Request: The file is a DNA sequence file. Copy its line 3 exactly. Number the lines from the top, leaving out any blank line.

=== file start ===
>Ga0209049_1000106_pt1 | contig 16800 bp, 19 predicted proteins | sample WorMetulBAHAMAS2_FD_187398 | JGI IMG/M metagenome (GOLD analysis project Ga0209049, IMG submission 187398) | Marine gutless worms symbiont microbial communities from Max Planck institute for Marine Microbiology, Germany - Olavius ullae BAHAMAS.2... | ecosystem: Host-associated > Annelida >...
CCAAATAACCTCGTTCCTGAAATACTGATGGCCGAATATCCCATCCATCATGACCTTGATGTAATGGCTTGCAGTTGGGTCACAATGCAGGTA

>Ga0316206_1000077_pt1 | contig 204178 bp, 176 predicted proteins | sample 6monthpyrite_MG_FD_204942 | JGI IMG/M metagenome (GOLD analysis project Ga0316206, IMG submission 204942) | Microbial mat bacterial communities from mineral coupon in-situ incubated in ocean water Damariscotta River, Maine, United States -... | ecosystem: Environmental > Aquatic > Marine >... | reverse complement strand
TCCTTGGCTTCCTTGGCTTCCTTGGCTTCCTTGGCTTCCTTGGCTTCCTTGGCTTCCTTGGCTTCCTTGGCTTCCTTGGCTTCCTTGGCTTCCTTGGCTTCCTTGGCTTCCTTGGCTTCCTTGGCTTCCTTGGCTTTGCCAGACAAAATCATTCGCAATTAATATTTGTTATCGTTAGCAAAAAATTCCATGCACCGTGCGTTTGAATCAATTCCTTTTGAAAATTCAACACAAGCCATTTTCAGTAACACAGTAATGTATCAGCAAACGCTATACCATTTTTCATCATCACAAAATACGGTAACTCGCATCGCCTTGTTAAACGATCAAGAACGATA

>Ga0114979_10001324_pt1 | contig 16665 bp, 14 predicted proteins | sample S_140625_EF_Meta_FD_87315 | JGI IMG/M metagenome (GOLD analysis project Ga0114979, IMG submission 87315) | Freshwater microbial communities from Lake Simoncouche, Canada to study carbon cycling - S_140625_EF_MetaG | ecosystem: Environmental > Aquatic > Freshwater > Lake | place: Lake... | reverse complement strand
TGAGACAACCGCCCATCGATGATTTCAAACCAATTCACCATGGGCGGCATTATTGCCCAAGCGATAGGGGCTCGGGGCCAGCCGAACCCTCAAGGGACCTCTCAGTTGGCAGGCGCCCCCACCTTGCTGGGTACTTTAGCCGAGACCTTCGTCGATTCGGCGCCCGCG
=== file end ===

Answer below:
>Ga0316206_1000077_pt1 | contig 204178 bp, 176 predicted proteins | sample 6monthpyrite_MG_FD_204942 | JGI IMG/M metagenome (GOLD analysis project Ga0316206, IMG submission 204942) | Microbial mat bacterial communities from mineral coupon in-situ incubated in ocean water Damariscotta River, Maine, United States -... | ecosystem: Environmental > Aquatic > Marine >... | reverse complement strand